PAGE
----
by Bogdan Dzakovic and Robert MacLean
After the Christmas attack on flight NW253, many legislators are scrutinizing the Transportation Security Administration and demanding expanded operations with more federal air marshals on long distance flights. Much has been made of the lack of an air marshal team on this flight that narrowly avoided catastrophe. Not enough has been made of the TSA’s continual assault against its own employees, who expose serious safety lapses only to be fired.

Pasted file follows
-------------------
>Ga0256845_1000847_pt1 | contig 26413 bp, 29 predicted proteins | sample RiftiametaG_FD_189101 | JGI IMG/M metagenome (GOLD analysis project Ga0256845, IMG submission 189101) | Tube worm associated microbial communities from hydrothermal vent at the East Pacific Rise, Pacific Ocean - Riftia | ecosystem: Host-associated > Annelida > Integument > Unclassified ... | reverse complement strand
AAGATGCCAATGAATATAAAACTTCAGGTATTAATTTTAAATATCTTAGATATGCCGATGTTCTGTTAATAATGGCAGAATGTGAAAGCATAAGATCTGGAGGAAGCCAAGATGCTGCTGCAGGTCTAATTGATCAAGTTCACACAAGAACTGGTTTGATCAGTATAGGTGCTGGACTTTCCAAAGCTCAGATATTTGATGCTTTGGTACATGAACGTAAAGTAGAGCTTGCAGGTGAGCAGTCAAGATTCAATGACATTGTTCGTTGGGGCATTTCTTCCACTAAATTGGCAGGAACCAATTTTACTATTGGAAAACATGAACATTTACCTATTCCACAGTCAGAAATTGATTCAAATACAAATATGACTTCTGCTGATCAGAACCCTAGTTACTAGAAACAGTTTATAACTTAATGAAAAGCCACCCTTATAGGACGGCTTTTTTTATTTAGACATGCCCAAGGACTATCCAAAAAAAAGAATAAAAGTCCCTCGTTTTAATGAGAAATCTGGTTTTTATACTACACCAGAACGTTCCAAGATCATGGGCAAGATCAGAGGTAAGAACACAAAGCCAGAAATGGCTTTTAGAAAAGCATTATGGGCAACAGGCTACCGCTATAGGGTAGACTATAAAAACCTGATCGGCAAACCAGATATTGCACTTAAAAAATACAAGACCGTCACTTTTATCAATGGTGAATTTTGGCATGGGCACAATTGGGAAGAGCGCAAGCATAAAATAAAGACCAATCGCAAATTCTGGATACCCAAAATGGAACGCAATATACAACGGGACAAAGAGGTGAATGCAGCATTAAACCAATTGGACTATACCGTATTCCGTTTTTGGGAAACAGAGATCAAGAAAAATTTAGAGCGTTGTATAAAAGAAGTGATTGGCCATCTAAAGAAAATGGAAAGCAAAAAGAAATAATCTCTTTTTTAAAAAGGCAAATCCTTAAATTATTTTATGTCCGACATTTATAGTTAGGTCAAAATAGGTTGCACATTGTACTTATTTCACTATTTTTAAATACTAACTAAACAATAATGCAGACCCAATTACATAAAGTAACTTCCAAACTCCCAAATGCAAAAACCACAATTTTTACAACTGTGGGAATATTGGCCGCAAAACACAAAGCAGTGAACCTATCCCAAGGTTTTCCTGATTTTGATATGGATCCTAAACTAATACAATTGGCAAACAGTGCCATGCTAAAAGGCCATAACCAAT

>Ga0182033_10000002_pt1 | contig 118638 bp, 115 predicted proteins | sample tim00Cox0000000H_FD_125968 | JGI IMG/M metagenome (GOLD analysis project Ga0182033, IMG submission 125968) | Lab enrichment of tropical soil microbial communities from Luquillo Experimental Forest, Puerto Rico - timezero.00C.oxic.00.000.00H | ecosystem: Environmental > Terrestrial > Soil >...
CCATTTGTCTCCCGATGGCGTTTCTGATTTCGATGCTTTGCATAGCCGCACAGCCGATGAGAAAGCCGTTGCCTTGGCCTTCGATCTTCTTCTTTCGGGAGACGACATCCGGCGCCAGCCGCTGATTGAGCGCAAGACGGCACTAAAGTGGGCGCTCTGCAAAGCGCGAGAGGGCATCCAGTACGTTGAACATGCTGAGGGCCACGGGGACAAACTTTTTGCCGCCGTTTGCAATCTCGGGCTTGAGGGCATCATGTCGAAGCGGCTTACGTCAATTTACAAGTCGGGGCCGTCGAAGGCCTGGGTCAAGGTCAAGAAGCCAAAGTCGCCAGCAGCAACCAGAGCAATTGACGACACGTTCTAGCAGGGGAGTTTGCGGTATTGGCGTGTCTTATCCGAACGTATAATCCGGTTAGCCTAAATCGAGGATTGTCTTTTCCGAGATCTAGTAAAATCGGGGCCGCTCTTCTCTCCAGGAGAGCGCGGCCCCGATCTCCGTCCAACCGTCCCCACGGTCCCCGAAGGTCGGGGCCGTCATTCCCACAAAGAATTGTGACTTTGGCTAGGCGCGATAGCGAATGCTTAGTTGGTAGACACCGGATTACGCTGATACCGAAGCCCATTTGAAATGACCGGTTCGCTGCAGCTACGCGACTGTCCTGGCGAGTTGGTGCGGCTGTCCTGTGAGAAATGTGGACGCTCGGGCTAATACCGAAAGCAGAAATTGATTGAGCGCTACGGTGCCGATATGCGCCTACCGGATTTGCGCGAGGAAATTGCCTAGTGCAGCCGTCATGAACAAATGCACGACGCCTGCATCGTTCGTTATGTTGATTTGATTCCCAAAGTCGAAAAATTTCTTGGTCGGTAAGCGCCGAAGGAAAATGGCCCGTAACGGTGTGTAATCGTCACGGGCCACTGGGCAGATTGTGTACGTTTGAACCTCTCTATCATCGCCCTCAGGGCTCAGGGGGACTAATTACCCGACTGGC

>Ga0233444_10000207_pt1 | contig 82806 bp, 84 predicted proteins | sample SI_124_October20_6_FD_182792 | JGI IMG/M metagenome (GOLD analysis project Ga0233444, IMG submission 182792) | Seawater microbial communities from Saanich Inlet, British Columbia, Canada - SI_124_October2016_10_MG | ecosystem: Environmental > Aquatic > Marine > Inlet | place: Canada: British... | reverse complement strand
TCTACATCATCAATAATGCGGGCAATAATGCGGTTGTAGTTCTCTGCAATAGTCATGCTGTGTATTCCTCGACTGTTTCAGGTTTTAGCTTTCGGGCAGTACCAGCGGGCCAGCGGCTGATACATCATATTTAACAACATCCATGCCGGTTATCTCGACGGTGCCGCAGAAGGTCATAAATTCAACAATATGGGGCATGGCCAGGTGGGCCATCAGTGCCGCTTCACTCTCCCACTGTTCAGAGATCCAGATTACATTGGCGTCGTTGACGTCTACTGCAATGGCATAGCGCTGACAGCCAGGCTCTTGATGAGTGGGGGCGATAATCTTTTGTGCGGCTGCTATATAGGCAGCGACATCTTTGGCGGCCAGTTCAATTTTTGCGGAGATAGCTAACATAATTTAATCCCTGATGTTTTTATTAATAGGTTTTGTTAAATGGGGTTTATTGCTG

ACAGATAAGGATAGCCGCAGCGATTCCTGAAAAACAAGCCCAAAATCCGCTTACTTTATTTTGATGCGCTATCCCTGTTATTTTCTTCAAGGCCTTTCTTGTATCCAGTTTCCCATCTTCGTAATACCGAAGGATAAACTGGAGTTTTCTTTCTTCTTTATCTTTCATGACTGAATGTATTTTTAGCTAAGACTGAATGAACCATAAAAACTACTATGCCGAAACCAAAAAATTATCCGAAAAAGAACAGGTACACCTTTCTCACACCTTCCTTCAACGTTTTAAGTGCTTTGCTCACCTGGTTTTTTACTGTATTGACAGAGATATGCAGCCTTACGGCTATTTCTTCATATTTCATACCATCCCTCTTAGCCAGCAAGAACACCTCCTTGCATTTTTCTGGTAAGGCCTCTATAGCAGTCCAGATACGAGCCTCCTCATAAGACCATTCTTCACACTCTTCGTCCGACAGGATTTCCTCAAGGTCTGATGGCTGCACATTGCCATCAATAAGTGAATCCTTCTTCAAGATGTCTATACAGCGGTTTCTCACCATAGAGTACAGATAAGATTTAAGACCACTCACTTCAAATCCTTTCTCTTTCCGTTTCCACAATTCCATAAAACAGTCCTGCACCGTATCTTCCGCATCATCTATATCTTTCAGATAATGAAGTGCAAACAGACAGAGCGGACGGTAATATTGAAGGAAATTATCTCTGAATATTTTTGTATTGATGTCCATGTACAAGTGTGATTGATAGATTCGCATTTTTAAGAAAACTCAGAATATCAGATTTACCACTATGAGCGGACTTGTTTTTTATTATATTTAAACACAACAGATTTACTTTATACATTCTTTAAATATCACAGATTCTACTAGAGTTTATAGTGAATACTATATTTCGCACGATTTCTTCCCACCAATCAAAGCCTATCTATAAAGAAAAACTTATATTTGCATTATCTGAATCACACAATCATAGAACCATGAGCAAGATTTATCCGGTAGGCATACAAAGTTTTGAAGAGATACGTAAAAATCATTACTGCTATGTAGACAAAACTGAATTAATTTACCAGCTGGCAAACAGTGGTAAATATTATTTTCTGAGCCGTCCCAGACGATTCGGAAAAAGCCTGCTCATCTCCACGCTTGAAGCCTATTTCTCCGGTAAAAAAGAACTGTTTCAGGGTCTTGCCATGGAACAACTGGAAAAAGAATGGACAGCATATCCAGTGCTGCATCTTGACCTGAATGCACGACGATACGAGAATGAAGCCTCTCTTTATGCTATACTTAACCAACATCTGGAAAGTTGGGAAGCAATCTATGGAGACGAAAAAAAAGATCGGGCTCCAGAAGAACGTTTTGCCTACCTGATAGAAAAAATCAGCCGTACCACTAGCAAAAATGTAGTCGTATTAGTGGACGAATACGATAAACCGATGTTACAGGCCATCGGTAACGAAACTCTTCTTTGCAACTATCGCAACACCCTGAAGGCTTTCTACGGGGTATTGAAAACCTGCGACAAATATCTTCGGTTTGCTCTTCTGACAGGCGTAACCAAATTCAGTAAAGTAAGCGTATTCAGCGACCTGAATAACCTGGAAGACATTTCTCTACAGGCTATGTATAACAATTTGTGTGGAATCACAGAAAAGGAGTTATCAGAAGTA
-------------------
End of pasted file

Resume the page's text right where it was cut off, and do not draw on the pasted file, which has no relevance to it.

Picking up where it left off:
The TSA fired one author of this piece, a former federal air marshal, for revealing a 2003 cost-cutting plan to cancel air marshal coverage from long-distance flights on the eve of a confirmed al-Qaeda suicidal hijacking plan. The type of targeted flight in that case was exactly like flight NW253.
The TSA plan never went into effect after Congress protested — based solely on the whistleblowing disclosure. TSA justified the firing with a single charge of “Unauthorized Disclosure of Sensitive Security Information” — an unclassified “hybrid secrecy” label the TSA retroactively applied to the disclosure.
While the problem was first widely exposed in 2003, it has not been fixed — an anonymous TSA official recently shared with the media that air marshals were not on NW253 because of “budget issues.”